Taking Care of Adult Relationships

Taking Care of Adult Relationships

This is a compilation of true stories from several families.

It is 10:00 at night Ellen has fallen asleep with her two children even though she has tried hard not to (interrupted sleep the night before hasn’t helped). Her partner, Victor, is cleaning up after dinner, making tomorrow’s lunches and looking forward to sitting in front of the computer before bed. Neither has had the time to straighten out the toys scattered around the living room. Victor looks around realizing again that their apartment, once spacious for 2 adults and a new baby, is way too small for their family of four.

On top of the routine stress they handle everyday, Ellen has recently recovered from a serious health challenge and Victor has been temporarily furloughed from his job.

Ellen walks into the kitchen groggy from her unplanned and poorly timed nap and Victor begins, “I can’t believe you didn’t tell me about the parent teacher conference tomorrow, now I have to change a work call that is going to be next to impossible to rearrange.” Ellen apologizes and starts wiping the counter. “I never understand why you can’t finish the pots when you clean up,” she mumbles, “and what was going on when you when you were yelling at Harry earlier?”

None of these “conversations” go well. Both parents end up heading to bed at different times feeling upset, frustrated and exhausted. Neither sleeps well.

Accumulated stress from juggling their relationship, two young children and the significant pressures of their personal and work lives has built up and is taking a toll. Too many evenings are beginning to look like this one.

Here are four ideas that have been helpful to couples like Victor and Ellen.

1. Dates

I have often suggested that parents set aside time to date regularly. If things at home are particularly tense or it has been a long time between dates I suggest that the couple focus on enjoying each other’s company with little if any mention of children or family stress. As budgets are often limited for families it can be important to find something to do that is inexpensive. It is also helpful to be in an enjoyable place where there is an opportunity to talk. One couple I knew decided to go out for breakfast a morning each week after dropping their children off at school. In another family the parents decided to make it a point to meet for lunch once a week. Another found a neighbor who could watch their children on Sunday mornings while they went for a walk and sat in the park. A different pair hired a sitter and found a series of inexpensive outdoor concerts that they could attend. As they often spent time with other adults they decided to go to the concerts without their friends. One more couple had loved hiking before they had children and found trails not far from their house to visit two times a month.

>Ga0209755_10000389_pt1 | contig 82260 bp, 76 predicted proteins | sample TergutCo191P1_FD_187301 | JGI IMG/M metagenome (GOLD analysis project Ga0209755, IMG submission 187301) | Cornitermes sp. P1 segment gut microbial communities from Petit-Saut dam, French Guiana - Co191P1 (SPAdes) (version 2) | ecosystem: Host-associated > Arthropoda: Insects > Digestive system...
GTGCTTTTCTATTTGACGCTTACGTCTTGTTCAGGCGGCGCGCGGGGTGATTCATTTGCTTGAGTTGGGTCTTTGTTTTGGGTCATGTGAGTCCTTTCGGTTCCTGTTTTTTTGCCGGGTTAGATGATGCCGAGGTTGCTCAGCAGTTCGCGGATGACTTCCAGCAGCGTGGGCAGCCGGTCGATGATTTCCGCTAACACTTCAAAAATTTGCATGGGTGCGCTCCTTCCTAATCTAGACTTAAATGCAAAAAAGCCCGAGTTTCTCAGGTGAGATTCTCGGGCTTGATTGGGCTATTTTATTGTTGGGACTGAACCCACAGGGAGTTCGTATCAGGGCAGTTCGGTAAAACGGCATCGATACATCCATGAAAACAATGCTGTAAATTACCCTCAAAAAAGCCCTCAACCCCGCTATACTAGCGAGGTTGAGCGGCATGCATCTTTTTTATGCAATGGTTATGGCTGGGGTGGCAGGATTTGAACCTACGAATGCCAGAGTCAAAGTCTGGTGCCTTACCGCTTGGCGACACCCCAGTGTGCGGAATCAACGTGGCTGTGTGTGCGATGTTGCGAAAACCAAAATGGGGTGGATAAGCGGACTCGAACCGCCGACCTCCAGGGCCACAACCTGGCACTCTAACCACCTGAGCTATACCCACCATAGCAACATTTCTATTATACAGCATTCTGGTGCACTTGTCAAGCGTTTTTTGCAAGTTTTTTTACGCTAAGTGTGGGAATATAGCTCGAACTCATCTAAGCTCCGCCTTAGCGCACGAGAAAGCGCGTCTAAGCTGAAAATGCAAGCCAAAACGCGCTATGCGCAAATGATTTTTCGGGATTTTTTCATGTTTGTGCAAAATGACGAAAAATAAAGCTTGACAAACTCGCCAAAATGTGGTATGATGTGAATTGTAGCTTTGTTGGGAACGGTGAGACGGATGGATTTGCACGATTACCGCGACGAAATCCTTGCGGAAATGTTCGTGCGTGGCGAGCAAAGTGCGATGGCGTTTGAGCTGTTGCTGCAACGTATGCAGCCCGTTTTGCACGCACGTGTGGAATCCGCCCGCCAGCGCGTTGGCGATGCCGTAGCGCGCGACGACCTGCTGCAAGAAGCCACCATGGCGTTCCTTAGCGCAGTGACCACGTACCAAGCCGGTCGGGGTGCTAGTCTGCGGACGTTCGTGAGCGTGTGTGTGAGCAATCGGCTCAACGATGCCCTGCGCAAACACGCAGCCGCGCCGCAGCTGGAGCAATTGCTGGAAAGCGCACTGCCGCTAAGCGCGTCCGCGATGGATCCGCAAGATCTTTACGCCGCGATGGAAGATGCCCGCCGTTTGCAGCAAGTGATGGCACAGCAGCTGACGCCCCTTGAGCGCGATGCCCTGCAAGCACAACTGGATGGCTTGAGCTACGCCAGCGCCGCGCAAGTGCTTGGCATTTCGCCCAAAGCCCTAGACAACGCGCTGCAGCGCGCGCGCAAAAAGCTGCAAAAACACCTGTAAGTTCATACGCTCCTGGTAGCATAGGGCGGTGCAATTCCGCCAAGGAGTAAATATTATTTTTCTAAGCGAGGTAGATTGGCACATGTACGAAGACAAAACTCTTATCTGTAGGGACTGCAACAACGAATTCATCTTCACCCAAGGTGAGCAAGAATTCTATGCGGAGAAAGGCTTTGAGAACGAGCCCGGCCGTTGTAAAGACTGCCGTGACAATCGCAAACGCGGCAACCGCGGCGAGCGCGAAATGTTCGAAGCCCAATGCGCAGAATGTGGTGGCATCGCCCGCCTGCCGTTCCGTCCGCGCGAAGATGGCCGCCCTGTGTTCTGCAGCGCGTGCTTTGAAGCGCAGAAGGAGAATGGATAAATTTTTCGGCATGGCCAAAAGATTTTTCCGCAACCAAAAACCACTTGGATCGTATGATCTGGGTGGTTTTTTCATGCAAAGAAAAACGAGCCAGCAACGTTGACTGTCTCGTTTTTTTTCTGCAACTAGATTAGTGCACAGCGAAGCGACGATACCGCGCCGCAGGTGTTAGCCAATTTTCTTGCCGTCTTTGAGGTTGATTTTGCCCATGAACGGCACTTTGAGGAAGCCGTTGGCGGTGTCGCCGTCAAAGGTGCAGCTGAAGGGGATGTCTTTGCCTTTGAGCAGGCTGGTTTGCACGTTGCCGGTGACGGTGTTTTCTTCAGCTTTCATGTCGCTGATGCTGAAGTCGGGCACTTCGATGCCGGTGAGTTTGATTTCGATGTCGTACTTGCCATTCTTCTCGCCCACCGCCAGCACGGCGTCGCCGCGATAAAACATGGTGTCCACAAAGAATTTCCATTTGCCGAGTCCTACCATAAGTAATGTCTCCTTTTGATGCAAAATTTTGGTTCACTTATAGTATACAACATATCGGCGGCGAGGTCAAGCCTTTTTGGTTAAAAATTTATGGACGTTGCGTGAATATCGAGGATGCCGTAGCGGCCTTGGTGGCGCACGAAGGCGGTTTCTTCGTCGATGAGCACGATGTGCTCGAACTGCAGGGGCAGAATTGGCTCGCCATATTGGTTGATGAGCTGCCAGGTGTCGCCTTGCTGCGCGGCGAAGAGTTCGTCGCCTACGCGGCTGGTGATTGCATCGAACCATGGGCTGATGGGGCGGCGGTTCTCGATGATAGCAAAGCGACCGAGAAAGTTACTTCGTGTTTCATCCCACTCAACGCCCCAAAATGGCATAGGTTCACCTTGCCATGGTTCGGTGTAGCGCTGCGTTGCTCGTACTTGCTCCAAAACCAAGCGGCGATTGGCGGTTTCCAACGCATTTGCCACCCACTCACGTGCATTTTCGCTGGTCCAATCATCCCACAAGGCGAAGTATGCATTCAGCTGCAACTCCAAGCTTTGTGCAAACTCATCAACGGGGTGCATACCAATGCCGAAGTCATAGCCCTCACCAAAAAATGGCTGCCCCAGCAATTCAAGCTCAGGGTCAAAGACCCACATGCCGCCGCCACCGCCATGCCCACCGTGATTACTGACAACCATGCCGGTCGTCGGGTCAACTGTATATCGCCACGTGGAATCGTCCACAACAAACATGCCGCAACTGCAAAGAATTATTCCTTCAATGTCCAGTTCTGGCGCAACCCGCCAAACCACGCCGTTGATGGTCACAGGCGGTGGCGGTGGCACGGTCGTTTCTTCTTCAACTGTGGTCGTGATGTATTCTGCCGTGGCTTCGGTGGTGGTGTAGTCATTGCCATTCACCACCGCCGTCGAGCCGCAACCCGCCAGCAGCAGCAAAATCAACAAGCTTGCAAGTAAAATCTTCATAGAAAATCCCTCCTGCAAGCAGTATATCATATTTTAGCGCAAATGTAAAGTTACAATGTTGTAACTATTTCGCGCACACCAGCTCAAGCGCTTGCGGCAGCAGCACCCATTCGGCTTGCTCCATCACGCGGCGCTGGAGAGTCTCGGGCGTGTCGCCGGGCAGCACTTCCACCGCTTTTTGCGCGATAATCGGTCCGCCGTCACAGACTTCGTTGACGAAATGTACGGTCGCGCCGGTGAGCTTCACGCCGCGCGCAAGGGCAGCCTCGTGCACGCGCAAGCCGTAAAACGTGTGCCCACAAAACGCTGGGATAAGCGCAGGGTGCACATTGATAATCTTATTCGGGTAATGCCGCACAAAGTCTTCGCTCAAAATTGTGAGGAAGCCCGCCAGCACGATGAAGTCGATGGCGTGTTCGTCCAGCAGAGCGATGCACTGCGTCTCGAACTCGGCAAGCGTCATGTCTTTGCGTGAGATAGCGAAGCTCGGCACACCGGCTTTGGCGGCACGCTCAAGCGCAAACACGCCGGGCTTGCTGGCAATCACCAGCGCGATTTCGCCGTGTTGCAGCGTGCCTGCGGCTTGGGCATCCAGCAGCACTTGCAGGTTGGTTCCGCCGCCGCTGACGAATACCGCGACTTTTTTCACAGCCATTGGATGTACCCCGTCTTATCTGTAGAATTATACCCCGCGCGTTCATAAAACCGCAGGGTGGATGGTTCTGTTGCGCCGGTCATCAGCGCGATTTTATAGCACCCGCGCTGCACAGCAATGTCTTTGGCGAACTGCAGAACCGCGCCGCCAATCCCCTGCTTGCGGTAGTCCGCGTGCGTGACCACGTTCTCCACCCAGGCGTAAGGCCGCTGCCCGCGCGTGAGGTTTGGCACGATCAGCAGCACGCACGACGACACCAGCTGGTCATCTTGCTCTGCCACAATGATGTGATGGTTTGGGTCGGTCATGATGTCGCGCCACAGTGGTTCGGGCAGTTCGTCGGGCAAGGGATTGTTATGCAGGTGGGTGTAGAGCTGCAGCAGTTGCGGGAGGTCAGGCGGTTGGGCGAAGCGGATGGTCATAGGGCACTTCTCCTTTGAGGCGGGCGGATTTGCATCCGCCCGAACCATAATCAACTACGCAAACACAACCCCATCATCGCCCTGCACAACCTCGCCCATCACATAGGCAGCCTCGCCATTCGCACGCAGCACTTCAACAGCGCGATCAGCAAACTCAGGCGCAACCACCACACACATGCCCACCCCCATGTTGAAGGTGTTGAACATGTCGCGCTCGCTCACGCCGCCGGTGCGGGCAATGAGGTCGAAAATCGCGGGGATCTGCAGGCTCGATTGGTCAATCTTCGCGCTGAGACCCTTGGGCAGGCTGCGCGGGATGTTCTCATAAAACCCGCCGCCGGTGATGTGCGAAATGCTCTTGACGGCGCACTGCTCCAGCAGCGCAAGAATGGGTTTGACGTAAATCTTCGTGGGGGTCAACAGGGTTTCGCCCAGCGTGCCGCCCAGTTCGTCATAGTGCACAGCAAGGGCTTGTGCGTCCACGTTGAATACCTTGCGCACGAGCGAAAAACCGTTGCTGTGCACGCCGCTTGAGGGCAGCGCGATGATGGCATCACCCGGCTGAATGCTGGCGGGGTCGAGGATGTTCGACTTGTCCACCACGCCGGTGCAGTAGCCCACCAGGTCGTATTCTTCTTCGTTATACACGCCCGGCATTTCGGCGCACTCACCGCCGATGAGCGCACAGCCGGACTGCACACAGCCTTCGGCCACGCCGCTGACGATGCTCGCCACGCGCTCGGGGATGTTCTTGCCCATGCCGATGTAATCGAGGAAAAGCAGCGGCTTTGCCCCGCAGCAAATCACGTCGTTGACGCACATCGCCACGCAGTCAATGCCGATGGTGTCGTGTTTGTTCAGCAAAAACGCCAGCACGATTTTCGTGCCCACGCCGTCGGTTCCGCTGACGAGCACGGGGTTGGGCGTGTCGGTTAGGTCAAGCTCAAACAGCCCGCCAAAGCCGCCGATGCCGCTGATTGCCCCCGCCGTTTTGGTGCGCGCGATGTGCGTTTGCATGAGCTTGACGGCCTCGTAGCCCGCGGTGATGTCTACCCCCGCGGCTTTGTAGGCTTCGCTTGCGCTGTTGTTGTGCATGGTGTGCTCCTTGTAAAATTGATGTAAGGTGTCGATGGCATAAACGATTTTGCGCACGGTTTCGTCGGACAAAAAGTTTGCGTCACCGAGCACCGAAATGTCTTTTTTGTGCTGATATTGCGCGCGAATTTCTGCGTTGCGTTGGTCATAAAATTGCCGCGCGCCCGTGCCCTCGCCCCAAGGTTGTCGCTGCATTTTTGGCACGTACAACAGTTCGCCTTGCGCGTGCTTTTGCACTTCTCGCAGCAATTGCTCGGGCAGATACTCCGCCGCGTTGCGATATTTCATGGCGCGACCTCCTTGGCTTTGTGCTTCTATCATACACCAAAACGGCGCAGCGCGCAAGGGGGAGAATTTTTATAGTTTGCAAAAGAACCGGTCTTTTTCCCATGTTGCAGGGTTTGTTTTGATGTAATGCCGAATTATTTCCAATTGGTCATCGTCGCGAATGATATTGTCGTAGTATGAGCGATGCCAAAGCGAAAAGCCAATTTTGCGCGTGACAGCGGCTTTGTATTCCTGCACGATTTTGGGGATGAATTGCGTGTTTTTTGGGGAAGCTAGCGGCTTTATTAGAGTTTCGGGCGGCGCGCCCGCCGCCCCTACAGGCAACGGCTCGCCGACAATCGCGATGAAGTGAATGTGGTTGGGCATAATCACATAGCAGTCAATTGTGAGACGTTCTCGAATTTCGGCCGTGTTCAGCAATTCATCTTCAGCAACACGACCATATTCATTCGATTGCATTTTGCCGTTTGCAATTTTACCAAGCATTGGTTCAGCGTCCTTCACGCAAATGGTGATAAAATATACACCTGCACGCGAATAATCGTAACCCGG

2. Picking a good time to “argue.”

Couples I have worked with have agreed that a well-timed “argument” often produces better results. They would try not to talk about difficult things late at night or when the children were around and would wait to sort things through on the phone during the day, on their regular dates or in e-mail if needed. They also avoided “arguing” when one person was tired or hungry.

3. Picking Your Battles

Some couples thought that when talking about a challenging topic that it was important to try and choose one thing at a time to go over. They assumed that if one issue could be resolved that it might help everyone feel less overwhelmed.

4. One good way to talk

Moms and Dads I know also agreed to try not to interrupt the other person when they were talking.

Of course in the middle of everything parents juggle holding to all of these agreements is often unrealistic. Nevertheless coming up with a tentative set of guidelines is often helpful.

Setting up regular dates to have fun probably makes the most difference. Once parents remember the things that they like about each other it is usually much easier to talk and sort through the hundreds of things that they confront together everyday.



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